Figure 2. Model of the F0Fj-ATP synthase. The diagram shows the two portions of the ATP synthase. The polypeptides a, b, and c are at least partially embedded in the membrane and are constituents of the F0 portion of the membrane. Subunit a and the ring of c subunits are involved in the translocation of protons across the membrane. The membrane-associated Fj part consists of subunits a, ¡3, y, 8, and s and is responsible for the synthesis of ATP. The subunits ab2a3338 are considered to be the stator to the rotary motor. Subunits c9-14ys were shown in different experiments to rotate during catalysis (for more information see text).

catalytically active (catalytic sites) and show strong positive catalytic cooperativity. When all three sites are filled with substrate, the rate of catalysis is at least 105 times faster than if only one substrate is bound to the catalytic sites; for more details see [5-7]. The function of the three sites located on the a subunits remains unclear, and they are usually referred to as noncatalytic sites.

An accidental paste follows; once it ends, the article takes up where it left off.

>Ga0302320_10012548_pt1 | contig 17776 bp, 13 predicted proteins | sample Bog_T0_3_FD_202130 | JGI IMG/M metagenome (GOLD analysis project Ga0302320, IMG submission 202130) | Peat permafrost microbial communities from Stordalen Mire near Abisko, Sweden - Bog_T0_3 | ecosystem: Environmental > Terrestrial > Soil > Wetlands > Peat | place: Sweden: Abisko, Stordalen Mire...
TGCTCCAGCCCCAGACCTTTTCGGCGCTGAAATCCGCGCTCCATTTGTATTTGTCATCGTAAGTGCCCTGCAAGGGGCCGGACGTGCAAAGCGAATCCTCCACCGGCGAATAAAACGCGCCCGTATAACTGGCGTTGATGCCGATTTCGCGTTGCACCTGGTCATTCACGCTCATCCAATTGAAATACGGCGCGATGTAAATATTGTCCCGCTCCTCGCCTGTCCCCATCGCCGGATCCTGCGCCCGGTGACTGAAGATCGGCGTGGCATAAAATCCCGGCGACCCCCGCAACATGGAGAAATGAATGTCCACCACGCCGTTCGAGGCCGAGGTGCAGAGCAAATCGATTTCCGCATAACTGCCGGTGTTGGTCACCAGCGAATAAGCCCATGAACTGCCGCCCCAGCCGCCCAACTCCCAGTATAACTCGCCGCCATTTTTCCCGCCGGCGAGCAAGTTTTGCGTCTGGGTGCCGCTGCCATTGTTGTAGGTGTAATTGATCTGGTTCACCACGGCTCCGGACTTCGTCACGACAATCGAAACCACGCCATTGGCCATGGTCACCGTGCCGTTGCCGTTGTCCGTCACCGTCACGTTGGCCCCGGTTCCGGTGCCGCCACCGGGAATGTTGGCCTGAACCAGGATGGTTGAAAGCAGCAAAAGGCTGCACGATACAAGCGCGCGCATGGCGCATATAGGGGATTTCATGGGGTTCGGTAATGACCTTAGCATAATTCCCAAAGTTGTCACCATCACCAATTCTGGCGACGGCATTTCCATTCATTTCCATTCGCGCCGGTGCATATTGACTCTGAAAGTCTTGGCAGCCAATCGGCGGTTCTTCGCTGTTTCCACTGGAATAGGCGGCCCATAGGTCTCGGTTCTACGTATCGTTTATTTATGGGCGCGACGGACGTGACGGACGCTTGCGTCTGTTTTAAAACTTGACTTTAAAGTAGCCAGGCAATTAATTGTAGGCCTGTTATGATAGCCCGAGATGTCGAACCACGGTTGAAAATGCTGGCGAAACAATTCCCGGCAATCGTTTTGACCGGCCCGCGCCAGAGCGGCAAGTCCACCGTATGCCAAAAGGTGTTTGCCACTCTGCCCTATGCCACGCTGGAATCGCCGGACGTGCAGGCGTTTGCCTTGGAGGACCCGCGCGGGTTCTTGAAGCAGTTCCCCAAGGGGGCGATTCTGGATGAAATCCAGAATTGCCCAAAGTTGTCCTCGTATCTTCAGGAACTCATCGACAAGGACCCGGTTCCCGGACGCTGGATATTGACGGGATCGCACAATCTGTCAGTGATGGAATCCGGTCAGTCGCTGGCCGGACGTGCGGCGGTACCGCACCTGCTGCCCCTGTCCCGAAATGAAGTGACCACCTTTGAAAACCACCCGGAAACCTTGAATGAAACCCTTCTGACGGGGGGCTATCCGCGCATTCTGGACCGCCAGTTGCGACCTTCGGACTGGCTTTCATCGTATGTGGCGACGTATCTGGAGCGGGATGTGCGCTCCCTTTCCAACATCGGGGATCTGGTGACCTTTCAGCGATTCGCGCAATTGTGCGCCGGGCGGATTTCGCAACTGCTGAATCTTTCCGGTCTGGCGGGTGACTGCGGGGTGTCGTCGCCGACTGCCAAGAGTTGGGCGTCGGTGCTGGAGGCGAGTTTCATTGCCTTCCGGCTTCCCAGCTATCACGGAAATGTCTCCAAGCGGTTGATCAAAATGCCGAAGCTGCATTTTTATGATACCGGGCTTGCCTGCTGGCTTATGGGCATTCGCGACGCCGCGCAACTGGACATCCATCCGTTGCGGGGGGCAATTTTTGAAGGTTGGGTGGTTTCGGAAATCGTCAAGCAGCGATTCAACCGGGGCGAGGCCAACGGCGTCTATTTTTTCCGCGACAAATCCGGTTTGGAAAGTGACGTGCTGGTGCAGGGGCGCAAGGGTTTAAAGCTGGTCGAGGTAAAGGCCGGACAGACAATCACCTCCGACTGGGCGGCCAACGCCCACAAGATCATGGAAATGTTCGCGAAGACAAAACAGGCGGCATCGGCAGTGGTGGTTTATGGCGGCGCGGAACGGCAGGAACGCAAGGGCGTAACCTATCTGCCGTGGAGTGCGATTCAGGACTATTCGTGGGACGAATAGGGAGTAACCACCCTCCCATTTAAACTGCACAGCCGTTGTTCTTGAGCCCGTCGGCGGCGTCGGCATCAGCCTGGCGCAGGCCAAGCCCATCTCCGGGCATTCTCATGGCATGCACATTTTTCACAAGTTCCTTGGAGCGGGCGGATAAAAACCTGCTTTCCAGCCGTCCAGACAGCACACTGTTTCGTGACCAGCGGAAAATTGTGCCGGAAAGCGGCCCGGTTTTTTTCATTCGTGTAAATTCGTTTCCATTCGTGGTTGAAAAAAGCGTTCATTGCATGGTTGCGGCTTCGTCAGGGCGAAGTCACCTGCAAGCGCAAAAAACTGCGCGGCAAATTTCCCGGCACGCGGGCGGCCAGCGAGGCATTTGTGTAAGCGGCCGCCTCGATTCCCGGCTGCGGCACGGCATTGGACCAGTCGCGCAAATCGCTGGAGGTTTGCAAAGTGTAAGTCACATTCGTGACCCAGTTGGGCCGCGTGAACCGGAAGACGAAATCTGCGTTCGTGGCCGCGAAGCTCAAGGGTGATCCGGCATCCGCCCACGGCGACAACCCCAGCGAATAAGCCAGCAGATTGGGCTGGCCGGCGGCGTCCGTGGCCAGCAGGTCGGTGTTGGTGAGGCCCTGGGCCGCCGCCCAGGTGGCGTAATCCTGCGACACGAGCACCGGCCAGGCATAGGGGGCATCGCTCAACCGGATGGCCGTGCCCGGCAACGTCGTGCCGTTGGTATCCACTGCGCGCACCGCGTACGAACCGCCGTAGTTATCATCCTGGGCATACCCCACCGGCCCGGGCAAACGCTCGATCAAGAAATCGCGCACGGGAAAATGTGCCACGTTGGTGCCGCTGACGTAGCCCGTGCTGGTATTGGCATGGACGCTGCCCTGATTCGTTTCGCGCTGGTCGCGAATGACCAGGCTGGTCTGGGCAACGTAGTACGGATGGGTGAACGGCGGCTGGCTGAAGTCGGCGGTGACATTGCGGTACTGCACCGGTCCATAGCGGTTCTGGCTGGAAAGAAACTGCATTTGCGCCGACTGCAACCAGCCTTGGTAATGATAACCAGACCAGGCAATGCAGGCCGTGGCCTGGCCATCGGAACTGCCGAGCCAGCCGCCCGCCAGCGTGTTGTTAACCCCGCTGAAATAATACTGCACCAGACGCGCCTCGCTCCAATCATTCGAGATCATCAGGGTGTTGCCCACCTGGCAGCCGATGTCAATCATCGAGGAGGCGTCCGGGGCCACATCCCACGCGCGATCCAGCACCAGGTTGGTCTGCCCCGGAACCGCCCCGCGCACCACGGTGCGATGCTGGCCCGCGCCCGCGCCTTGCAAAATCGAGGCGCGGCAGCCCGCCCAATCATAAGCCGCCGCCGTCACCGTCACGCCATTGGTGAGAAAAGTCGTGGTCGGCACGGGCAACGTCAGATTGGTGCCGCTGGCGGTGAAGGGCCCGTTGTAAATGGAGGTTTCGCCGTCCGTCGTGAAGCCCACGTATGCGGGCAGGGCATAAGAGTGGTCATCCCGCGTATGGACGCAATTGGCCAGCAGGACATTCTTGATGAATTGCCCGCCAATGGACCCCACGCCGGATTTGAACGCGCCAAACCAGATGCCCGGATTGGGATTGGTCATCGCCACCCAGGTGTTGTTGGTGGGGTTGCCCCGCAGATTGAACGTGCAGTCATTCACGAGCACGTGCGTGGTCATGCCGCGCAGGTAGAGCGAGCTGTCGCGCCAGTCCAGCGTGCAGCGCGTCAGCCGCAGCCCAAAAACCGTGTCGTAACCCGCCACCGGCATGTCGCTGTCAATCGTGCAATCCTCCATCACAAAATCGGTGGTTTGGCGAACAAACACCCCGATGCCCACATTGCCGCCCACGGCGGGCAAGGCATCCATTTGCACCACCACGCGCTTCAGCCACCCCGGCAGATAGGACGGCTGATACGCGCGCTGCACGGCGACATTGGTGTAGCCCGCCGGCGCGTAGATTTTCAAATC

In the late 1970s, Boyer presented a model for the reaction mechanism of the ATPase that was termed the "binding change mechanism." One of the tenets of the theory stated that every one of the catalytically active nucleotide binding sites of the ATPase is in a different structural and functional state at any given time during catalysis and during sequential catalytic cycles; all of the sites go through the same states. While one of the sites is ready to bind the substrates, ADP and Pi, a second site has both these substrates bound, and a third site is in a conformation that allows the actual bond formation between ADP and Pi, resulting in elimination of water and the synthesis of ATP. The binding change mechanism model further states that the energy for the synthesis of ATP is solely required to release the product from the active site and not for the actual formation of the (fi-y)-anhydride bond. Experiments indicated that the equilibrium between ADP + Pi and ATP in the catalytic site is close to unity. The idea that these sites sequentially participate in this mechanism suggested that binding of substrate at one site promotes the release of product at a second site. This proposed mechanism beautifully accommodated the data that had been gathered about structure, subunit composition, and catalysis of the enzyme. One important question that remained at this point was what type of conformational transition enables the catalytic sites to sequentially change their conformation and function. The first suggestion that a rotation of internal subunits was part of the catalytic mechanism was published in the early 1980s, also by Boyer [8, 9] (for review see [10]).